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Between Hours

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While accommodating playfulness and even a bit of audacity, both psychoanalysis and poetry deeply respect formality of structure, nuance of affect, and the multifaceted resonance of the spoken word.Twinship of the analytic and poetic discourse is also evident in the parallels between a fumbling pause in free associations and an aching line break in a poem, a telling parapraxis and an inspired metaphor, an acknowledgment of the repressed via its negation and the irony of simultaneous hiding and revealing in verse, and so on.To put it bluntly, psychoanalysis is two-person poetry and poetry one-person psychoanalysis. Nowhere is this juxtaposition more apparent than in this book of poems by psychoanalysts, which is the first ever collection of its sort.

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Salman Akhtar


Salman Akhtar comes from a family of renowned poets and writers. He is the author of seven collections of poems. Three of these, The Hidden Knot (1985), Conditions (1993), and Turned to Light (1998) contain his poems in the English language and the other four in his native Urdu. He is also a prolific contributor to the psychoanalytic literature, having fifty-six authored or edited books to his credit. A psychiatrist, psychoanalyst, editor, and teacher by profession, Dr Akhtar holds the rank of Professor of Psychiatry at Jefferson Medical College, Philadelphia, PA. He is also a Supervising and Training Analyst at the Psychoanalytic Center of Philadelphia. He lives in suburban Philadelphia with his wife and their beloved dog, Majnun.

A big black cloud

dropped two smiling raindrops

in the purple courtyard

of the lotus on a satin lake.

A blue owl

and a pink mynah

flew out of the flower.

And the flower undulated with waves of lusty pride.

(On John Ross’s and Ann Maloney’s Wedding)

When the mundane and the sacred became twins.


Gerald Garguilo


Gerald J. Gargiulo is a member of the American Psychoanalytic as well as the International Psychoanalytical Association. He is a former president of the NPAP Psychoanalytic Training Institute in NYC and is currently on the editorial boards of The Psychoanalytic Review and Psychoanalytic Psychology. He is the author of three texts and over ninety professional articles. His most recent book is a personal memoir entitled Broken Fathers/Broken Sons. Dr. Gargiulo practices in Stamford, Ct, and has had a life long interest in poetry, philosophy and theology along with his studies in psychoanalysis. His wife, Julia, was a life long companion in these pursuits until her recent passing.

Past the mid-point of

Our lives

When wisdom’s consolation


The rush of time,

We recall when first we made the


And knew it as our own.

But life betrays

By seasonal design:

Before each May

Our absence grows,

Compassion’s shadow then brings

No relief

And Autumn tells—

We are a memory of light

Fleeing the forgetfulness


Forrest Hamer


Forrest Hamer is the author of three books of poetry: Call & Response (Alice James Books, 1995), winner of the Beatrice Hawley Award; Middle Ear (Roundhouse Press, 2000), winner of the Northern California Book Award; and Rift (Four Way Books, 2007.) His work appears in three editions of Best American Poetry, and he has taught on the poetry faculty of the Callaloo Creative Writing Workshops. He is a graduate and faculty member at the San Francisco Center for Psychoanalysis, in private practice in Oakland, and a staff member at the Masonic Center for Youth and Families in San Francisco. For years he imagined that his writing life and clinical life existed mostly in parallel but were not related necessarily to each other. But, over time, the two careers developed in tandem, coming closer to each other. He now strives to be more conscious of the fact that the poems he authors are written by a psychoanalyst, and the psychoanalysis he practices is conducted by a poet.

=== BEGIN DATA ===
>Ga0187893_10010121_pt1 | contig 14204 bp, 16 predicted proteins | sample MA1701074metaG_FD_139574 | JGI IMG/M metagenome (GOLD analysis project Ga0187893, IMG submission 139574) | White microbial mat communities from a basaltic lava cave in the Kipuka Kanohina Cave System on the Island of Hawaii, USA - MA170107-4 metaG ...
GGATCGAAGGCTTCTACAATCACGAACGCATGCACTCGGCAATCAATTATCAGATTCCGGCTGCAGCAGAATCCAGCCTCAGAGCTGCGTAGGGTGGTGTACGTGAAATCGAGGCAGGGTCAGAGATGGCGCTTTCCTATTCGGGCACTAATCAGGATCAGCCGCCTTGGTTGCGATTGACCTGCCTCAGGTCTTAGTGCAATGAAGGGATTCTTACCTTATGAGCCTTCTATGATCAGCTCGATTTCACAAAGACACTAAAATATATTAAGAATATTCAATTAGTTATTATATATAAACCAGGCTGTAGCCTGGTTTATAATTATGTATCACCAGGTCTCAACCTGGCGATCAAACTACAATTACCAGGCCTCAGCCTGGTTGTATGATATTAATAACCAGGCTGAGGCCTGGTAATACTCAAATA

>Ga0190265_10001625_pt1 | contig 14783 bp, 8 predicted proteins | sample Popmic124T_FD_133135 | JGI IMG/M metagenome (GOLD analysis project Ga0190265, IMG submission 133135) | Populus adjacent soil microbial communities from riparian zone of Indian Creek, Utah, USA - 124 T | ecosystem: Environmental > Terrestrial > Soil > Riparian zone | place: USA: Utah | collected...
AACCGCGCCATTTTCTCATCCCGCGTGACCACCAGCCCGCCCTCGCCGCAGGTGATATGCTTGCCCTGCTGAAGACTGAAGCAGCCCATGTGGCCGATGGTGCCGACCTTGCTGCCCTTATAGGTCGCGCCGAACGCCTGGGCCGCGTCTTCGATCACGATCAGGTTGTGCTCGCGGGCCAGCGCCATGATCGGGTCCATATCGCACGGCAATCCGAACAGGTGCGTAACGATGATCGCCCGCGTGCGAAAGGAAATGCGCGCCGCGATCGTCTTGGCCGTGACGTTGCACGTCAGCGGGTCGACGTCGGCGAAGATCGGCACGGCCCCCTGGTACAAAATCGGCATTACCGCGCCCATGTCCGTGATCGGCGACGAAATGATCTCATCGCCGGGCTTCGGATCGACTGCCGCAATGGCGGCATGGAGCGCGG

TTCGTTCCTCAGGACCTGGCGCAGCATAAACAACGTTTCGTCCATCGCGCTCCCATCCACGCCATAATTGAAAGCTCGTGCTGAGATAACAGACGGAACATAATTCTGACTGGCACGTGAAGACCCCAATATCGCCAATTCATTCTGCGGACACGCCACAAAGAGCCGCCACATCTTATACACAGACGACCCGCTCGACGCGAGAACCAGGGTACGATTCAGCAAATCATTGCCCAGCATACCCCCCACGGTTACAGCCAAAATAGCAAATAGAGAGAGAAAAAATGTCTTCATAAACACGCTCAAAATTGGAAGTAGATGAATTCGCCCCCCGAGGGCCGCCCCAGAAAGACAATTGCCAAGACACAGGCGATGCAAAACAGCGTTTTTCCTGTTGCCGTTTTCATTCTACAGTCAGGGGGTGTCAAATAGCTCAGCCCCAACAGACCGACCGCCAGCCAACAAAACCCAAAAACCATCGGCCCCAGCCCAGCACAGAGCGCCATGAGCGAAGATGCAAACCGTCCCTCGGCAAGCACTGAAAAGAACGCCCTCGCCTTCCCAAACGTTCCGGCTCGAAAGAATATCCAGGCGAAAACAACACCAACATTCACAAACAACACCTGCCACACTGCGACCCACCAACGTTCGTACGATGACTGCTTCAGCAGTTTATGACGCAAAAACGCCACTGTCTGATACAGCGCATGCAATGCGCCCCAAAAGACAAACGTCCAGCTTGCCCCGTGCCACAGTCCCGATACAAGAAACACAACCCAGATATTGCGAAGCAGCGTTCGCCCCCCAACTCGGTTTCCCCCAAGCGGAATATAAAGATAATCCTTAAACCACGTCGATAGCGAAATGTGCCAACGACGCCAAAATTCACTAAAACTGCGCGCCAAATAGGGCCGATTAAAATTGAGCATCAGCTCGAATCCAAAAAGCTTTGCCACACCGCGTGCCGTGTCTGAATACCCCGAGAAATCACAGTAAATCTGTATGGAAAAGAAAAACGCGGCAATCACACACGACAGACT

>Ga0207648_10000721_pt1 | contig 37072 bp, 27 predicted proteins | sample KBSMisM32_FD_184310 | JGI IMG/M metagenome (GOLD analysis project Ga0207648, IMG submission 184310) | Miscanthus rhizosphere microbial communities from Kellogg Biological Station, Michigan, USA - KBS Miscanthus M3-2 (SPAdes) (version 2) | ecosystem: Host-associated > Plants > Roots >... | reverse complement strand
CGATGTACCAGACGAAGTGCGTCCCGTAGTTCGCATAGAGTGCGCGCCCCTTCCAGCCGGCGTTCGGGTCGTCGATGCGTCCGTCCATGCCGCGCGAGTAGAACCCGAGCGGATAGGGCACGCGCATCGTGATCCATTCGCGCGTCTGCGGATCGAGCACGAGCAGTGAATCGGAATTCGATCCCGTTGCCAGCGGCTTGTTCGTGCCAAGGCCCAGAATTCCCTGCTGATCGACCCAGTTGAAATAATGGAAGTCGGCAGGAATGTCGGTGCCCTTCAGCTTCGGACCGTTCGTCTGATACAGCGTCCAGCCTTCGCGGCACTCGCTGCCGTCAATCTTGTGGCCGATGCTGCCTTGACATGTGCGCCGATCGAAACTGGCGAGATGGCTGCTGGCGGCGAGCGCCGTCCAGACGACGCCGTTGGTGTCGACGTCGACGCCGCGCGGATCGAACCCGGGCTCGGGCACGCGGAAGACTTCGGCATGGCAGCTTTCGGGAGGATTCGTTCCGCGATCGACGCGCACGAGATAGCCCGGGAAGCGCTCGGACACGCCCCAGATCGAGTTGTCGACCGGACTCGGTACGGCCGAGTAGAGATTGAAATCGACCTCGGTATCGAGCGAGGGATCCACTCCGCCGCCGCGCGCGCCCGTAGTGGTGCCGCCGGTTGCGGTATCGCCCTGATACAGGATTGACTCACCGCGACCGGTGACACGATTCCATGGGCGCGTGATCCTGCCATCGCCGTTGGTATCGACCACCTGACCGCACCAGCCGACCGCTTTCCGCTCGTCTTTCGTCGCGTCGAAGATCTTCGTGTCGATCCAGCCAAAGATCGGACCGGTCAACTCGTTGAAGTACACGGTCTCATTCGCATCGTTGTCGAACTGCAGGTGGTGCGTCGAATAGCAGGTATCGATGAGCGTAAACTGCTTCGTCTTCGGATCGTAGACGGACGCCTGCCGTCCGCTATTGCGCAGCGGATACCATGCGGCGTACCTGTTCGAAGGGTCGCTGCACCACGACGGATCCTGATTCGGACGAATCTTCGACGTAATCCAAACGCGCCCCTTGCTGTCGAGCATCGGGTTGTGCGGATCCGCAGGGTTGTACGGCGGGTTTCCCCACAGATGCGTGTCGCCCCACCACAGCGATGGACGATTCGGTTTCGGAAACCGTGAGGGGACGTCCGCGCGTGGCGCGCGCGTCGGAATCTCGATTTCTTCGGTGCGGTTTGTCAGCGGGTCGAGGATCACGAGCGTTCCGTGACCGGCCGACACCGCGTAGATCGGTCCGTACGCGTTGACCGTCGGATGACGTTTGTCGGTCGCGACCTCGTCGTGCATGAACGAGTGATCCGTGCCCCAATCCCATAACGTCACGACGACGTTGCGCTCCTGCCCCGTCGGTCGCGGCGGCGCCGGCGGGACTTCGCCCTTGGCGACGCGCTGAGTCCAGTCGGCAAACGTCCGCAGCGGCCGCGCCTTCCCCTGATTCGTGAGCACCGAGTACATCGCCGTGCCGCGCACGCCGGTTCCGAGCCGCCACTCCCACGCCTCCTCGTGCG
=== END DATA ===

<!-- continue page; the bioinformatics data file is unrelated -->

How, at the end of a long and complex story,


Sheri Hunt


Sheri Hunt is an adult, adolescent and child psychiatrist and psychoanalyst and is certified by the American Psychoanalytic Association. She is on the faculty of the Seattle Psychoanalytic Society and Institute. Her interest in writing and poetry led her to becoming a, editorial board member of The American Psychoanalyst. She has been editing its poetry column for over ten years. Dr. Hunt has had numerous publications ranging from medical topics to essays and poetry. Her inspirations include family life, her work, which deeply immerses her in the inner worlds of patients young, middle aged and old, and the mountains, islands and waterways of the Pacific Northwest.

You look sleep’s

Sheer, black glassy drop

Spit in its eye

And jump!

Like crossing a street

When it’s not your turn

And you feel air then steel

Whizz neatly by

In a single carbonized gasp.

A night’s sweated ice

Wakens you with a yell

Not sure where blankets end

And you begin.

But, it must have been

A helluva fight.

Purple mottled sky bruises

Where wet has left sugared marrings


Alice Jones


Alice Jones’s books are: The Knot, which won the Beatrice Hawley Award in 1992, Extreme Directions (The fifty four moves of Tai Chi Sword), published by Omnidawn Press in 2002, and Gorgeous Mourning, published by Apogee Press in 2004. She has also published two chapbooks, Anatomy and Isthmus. Her poems have appeared in Ploughshares, Poetry, Boston Review, Colorado Review, Orion, Denver Quarterly, Zyzzyva, and in anthologies including Best American Poetry of 1994; Blood and Bone: Poems by Doctors; Appetite: Food as Metaphor, Verse and Universe: Poems about Science, and Orpheus and Company: Contemporary Poems on Greek Mythology. Awards include fellowships from the Bread Loaf Writers Conference and the National Endowment for the Arts, the First Annual Narrative Magazine Poetry Prize, and the Lyric Poetry Award and Robert H. Winner Award from the Poetry Society of America. She practices in Berkeley, CA, and is a Personal and Supervising Analyst at the Psychoanalytic Institute of Northern California and the San Francisco Center for Psychoanalysis.